Let's talk about what you can't say

At Macmillan, we can hear what men with cancer find hard to say.

Our Support Line is open 7 days a week, 8am - 8pm. Call us free* on 0808 808 00 00. You can talk to us about work or money worries, and how you feel about things.

Why talking matters

In the UK, around 500 men are diagnosed with cancer every day [1]. Yet men often find it difficult to talk about cancer, let alone ask for support.

We know that talking to family and friends about cancer can be hard. You might worry about how your diagnosis will affect them. You may have questions about the physical, financial and emotional effects of cancer, or you might just want someone to talk to.

We want more men to talk about cancer and ask for support if they need it. We're here to support you by phone, online or in person. Whether you need emotional support, help with money worries or just want to talk, we're right there with you.

Ways we can help

  • Financial support

    If cancer is affecting your finances, find out how we can make money one less worry.

  • Work and cancer

    Whether you're an employee, carer, business or manager we offer support and information about work and cancer.

  • Coping with cancer

    There are lots of issues you might face during or after cancer treatment. We offer advice on how to cope.

  • Talking about cancer

    If you have cancer, or know someone who has, we have advice on how to talk about it.

We're helping men to talk

Justin and Matt having a conversation in a car.

Justin and Matt

Justin was diagnosed with testicular cancer in 2016. He talks to his friend Matt about his experience, his ‘Ball Voyage Party’ and why he wishes he’d spoken to a doctor sooner.

Justin and Matt

Justin was diagnosed with testicular cancer in 2016. He talks to his friend Matt about his experience, his ‘Ball Voyage Party’ and why he wishes he’d spoken to a doctor sooner.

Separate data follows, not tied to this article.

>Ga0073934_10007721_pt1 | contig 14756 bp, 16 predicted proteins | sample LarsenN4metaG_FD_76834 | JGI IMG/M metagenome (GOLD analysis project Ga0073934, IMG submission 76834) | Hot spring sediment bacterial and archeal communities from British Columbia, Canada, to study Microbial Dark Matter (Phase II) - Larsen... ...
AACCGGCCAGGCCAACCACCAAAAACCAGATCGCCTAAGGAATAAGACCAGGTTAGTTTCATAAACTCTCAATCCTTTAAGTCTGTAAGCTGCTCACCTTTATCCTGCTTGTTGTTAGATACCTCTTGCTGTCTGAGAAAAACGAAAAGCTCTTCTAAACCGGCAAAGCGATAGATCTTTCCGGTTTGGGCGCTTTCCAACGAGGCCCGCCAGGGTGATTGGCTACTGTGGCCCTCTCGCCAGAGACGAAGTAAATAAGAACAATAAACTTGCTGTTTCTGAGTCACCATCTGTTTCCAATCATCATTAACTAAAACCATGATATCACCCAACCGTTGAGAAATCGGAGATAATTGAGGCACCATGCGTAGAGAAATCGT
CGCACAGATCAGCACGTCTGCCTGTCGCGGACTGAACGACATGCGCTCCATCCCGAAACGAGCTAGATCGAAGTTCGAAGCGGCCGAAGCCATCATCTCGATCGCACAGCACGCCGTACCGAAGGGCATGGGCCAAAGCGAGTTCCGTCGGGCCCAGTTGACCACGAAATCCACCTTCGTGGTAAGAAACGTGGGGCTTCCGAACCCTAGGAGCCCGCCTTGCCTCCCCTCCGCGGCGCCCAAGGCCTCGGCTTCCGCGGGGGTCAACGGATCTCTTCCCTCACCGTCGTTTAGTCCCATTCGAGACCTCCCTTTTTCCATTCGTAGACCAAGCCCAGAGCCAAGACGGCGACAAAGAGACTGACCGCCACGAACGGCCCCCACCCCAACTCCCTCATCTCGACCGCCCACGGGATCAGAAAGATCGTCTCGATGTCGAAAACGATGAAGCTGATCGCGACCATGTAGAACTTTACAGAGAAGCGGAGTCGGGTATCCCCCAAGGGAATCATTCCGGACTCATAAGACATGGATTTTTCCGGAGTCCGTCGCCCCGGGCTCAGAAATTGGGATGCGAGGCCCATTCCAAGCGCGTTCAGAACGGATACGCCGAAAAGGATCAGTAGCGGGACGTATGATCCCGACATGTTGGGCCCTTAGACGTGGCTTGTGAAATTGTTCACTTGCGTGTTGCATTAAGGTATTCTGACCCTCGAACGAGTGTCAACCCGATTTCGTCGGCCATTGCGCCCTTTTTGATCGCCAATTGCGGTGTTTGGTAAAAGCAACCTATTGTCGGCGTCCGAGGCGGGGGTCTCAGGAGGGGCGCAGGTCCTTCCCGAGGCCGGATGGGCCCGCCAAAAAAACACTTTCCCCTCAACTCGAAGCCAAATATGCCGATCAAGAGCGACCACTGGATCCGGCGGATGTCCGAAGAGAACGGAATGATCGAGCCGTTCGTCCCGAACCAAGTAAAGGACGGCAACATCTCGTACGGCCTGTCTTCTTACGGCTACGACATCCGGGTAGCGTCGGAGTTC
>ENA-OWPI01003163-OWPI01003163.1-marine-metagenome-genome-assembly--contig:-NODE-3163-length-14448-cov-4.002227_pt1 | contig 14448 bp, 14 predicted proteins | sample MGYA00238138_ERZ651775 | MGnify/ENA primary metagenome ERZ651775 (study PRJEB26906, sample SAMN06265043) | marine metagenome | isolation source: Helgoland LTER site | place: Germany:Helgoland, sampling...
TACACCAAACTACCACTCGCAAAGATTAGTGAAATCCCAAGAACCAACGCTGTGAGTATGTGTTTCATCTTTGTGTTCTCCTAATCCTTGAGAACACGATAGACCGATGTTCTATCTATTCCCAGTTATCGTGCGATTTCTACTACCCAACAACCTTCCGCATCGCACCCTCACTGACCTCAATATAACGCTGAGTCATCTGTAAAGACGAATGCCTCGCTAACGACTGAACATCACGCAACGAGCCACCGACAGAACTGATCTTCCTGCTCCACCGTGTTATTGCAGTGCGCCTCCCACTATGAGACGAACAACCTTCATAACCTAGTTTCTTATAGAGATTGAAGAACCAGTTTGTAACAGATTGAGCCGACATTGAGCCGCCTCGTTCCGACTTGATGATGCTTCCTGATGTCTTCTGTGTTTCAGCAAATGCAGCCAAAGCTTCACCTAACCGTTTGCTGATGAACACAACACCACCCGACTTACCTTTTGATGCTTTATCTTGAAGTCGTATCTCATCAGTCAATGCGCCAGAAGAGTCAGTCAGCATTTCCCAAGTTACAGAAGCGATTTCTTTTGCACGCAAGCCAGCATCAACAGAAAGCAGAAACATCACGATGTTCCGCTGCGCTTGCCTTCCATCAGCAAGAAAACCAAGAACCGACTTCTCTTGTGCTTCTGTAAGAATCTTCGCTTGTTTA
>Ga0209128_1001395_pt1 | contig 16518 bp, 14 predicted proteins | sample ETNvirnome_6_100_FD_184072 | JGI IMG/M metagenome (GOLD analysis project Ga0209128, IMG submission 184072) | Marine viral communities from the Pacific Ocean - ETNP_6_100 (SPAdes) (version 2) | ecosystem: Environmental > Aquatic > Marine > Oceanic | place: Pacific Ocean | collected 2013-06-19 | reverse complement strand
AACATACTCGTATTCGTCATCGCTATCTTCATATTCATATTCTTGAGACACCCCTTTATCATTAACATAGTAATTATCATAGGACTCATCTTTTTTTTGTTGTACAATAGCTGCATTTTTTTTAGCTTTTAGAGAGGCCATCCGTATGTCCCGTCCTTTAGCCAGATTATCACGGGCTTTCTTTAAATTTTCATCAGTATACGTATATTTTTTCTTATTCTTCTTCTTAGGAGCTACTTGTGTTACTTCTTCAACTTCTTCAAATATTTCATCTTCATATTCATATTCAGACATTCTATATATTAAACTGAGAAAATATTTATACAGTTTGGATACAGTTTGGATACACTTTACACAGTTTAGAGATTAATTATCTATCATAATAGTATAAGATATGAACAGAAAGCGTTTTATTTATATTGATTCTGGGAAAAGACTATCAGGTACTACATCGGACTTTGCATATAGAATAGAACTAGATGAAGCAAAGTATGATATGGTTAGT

A picture of two men in a barbers talking about their experiences of coping when a loved one has cancer

Chris and Sam

When their loved ones were diagnosed with cancer, Chris and Sam’s worlds changed. They had to find ways to cope to support themselves and the people they loved.

Chris and Sam

When their loved ones were diagnosed with cancer, Chris and Sam’s worlds changed. They had to find ways to cope to support themselves and the people they loved.

Kiwi and Jonjo, men with cancer, discuss talking about their emotions.

Kiwi and Jonjo

Kiwi and Jonjo had different views on talking about cancer. Kiwi found it difficult, and Jonjo was very open. In this video, they speak about why talking is so important for men.

Kiwi and Jonjo

Kiwi and Jonjo had different views on talking about cancer. Kiwi found it difficult, and Jonjo was very open. In this video, they speak about why talking is so important for men.

Amuz talking about men and cancer. Press the play button to watch the video.

Luke, Adam and Amuz's story

Luke, Adam and Amuz found it difficult talking to loved ones about cancer. In this video, they talk about getting support and why it's okay to ask for help.

Luke, Adam and Amuz's story

Luke, Adam and Amuz found it difficult talking to loved ones about cancer. In this video, they talk about getting support and why it's okay to ask for help.

Working together for men living with cancer

We’re working alongside corporate partners with many male employees and customers, to raise money for the millions of men living with cancer in the UK today. With their help, we're encouraging more men to talk about cancer and ask for support if they need it.

In partnership with

Building support with Benchmarx, CEF, Leyland, London Luton Airport, Marshalls, Selco, SUEZ, Topps Tiles, Travis Perkins, BARR Soft Drinks, and Mr.

Just been diagnosed with cancer?

If you’ve been diagnosed with cancer, we can send you relevant information to help with the physical, financial and emotional effects of cancer. Sign up to receive ongoing email support.